New Smartphone applications allow even the most overwhelmed spouse the opportunity to prepare for divorce. Whether a marital break-up is mutual or ends with a contested divorce, believe it or not there is an app available to help guide the way.
Divorce, much like marriage, is a process. Most spouses would probably agree that entering a marriage is a far more pleasant experience than exiting one. Smartphone applications can aid with both.
None of the apps pretend to offer substitute legal advice. Some offer general information about divorce preparation. One Google Play app shows child support estimates for all states. Most apps on the market offer single-state information, because divorce laws and support calculations vary greatly.
Valuable applications can help save time, and therefore expense, by helping to streamline meetings with divorce attorneys. A user can learn what to expect from an initial lawyer consultation and how to total marital assets for later settlement.
Some iPhone and Android applications have step-by-step features that follow users through, and sometimes beyond, the divorce process. The Divorce Log application will monitor payments for support and alimony, co-parenting schedules and legal expenses. It also organizes divorce-related communications and documents.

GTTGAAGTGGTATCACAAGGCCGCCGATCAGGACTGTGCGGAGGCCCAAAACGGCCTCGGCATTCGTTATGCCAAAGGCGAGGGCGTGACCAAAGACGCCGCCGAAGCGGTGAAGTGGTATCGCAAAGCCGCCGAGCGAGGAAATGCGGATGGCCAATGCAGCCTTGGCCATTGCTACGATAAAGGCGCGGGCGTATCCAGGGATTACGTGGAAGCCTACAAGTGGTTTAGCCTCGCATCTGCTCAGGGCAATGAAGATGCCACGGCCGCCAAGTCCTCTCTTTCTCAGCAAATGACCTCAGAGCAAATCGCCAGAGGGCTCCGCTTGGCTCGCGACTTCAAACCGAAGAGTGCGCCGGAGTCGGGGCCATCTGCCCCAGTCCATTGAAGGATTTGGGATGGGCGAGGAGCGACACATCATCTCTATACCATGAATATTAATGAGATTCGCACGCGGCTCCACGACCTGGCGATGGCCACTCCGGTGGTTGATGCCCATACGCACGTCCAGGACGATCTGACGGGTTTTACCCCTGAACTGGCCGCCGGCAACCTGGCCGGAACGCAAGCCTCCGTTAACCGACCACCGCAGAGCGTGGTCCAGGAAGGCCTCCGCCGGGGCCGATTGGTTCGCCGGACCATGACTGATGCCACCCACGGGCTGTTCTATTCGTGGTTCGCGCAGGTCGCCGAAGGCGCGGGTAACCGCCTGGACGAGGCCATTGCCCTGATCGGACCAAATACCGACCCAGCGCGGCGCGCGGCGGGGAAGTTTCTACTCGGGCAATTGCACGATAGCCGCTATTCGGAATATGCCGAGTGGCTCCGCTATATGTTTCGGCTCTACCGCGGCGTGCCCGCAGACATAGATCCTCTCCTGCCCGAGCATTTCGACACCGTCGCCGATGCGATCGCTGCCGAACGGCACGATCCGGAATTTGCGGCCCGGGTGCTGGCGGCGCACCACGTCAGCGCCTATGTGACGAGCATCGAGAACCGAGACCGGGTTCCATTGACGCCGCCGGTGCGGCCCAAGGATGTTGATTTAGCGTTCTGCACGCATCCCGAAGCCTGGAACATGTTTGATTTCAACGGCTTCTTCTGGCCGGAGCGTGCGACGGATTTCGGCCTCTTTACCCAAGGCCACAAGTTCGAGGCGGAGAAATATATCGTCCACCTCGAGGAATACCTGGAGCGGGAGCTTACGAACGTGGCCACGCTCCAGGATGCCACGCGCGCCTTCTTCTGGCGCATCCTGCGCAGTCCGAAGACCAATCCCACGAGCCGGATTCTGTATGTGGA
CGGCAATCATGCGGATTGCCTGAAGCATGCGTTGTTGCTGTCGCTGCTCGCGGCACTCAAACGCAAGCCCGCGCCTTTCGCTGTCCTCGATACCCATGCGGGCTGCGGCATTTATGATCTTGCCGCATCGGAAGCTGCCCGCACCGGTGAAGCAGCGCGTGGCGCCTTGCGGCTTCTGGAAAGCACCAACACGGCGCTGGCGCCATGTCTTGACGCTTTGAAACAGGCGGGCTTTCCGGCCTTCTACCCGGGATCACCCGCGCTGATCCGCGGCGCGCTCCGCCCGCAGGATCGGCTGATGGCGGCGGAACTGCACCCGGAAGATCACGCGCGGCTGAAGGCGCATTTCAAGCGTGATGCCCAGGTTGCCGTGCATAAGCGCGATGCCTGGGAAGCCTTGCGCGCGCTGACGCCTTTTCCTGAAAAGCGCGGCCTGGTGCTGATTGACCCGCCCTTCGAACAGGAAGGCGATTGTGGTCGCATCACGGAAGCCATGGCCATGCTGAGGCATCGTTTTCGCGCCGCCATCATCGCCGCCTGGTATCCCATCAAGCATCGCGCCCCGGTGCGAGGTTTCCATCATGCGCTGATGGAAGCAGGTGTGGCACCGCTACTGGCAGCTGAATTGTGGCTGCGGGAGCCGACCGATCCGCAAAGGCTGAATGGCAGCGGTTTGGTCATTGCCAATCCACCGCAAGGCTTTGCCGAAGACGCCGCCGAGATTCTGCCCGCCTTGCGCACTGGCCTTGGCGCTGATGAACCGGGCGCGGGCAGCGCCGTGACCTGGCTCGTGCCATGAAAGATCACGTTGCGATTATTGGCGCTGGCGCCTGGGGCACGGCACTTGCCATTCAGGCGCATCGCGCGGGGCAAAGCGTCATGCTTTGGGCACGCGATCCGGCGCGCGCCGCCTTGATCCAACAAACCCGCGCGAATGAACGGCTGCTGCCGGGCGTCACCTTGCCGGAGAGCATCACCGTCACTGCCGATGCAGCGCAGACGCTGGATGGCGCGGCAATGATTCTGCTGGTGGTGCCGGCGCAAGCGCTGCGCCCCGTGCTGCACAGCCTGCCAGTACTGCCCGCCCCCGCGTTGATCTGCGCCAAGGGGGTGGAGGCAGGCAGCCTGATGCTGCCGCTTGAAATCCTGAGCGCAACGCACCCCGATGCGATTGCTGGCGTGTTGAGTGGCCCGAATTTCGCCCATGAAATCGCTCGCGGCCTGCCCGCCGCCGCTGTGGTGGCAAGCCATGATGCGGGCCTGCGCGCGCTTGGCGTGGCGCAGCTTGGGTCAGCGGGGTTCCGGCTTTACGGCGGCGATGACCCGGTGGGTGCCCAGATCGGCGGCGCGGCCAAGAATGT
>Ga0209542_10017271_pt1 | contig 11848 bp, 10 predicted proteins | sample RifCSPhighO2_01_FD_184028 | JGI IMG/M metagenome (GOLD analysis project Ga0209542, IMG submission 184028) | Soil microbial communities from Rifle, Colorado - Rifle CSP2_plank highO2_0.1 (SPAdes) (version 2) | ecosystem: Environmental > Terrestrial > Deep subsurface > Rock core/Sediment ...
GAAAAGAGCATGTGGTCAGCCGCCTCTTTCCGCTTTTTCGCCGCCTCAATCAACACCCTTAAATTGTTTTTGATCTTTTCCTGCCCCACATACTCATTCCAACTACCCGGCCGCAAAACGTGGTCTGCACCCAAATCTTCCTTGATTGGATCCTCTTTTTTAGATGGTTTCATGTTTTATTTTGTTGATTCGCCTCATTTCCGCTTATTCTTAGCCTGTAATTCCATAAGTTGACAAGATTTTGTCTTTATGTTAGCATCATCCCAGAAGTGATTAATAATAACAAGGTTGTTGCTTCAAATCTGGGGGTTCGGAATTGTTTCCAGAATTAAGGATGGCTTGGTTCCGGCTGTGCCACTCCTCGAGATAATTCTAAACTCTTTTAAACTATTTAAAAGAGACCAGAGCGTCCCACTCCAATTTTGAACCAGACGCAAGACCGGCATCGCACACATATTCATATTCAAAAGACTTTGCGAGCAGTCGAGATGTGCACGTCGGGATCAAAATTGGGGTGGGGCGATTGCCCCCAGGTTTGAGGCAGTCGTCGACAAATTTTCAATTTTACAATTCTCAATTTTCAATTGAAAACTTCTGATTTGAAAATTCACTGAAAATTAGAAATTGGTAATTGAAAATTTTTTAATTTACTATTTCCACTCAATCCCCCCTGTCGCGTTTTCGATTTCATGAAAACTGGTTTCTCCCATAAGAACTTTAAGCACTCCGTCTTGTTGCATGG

Another app acts as an evidence collector for spousal abuse victims. The app lets users gather and secure images or audio that can be used to help support an abuse case. The software also provides a safety contact feature that informs authorities, if danger threatens.
Divorce preparation and management software smooth some of the rough edges of divorce. Apps are useful, especially for spouses who have few other sources for reliable information. Some divorce attorneys have found client apps so helpful they have created and added their own versions to the marketplace.
Applications give spouses ideas and tools meant to be used as aids, not crutches. Relationships and divorces are unique. Generic app results for child and spousal support may not match a personal outcome in real-time divorce court.
Source: latimes.com, "I don't anymore: Apps to help with the details of divorce," Michelle Maltais, June 8, 2012